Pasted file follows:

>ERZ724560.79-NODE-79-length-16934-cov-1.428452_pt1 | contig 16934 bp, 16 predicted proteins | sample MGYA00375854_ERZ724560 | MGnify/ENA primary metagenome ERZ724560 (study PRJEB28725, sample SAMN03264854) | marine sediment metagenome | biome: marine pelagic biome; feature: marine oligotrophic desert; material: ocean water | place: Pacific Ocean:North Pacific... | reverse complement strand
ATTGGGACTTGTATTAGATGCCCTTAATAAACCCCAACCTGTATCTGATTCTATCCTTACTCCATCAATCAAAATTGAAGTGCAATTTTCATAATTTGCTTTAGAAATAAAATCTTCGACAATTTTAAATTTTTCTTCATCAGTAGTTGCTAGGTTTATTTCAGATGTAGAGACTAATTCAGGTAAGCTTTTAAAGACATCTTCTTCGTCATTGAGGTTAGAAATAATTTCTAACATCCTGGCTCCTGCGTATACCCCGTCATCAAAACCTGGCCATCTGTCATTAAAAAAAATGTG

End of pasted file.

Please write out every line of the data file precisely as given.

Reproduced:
>ERZ724560.79-NODE-79-length-16934-cov-1.428452_pt1 | contig 16934 bp, 16 predicted proteins | sample MGYA00375854_ERZ724560 | MGnify/ENA primary metagenome ERZ724560 (study PRJEB28725, sample SAMN03264854) | marine sediment metagenome | biome: marine pelagic biome; feature: marine oligotrophic desert; material: ocean water | place: Pacific Ocean:North Pacific... | reverse complement strand
ATTGGGACTTGTATTAGATGCCCTTAATAAACCCCAACCTGTATCTGATTCTATCCTTACTCCATCAATCAAAATTGAAGTGCAATTTTCATAATTTGCTTTAGAAATAAAATCTTCGACAATTTTAAATTTTTCTTCATCAGTAGTTGCTAGGTTTATTTCAGATGTAGAGACTAATTCAGGTAAGCTTTTAAAGACATCTTCTTCGTCATTGAGGTTAGAAATAATTTCTAACATCCTGGCTCCTGCGTATACCCCGTCATCAAAACCTGGCCATCTGTCATTAAAAAAAATGTG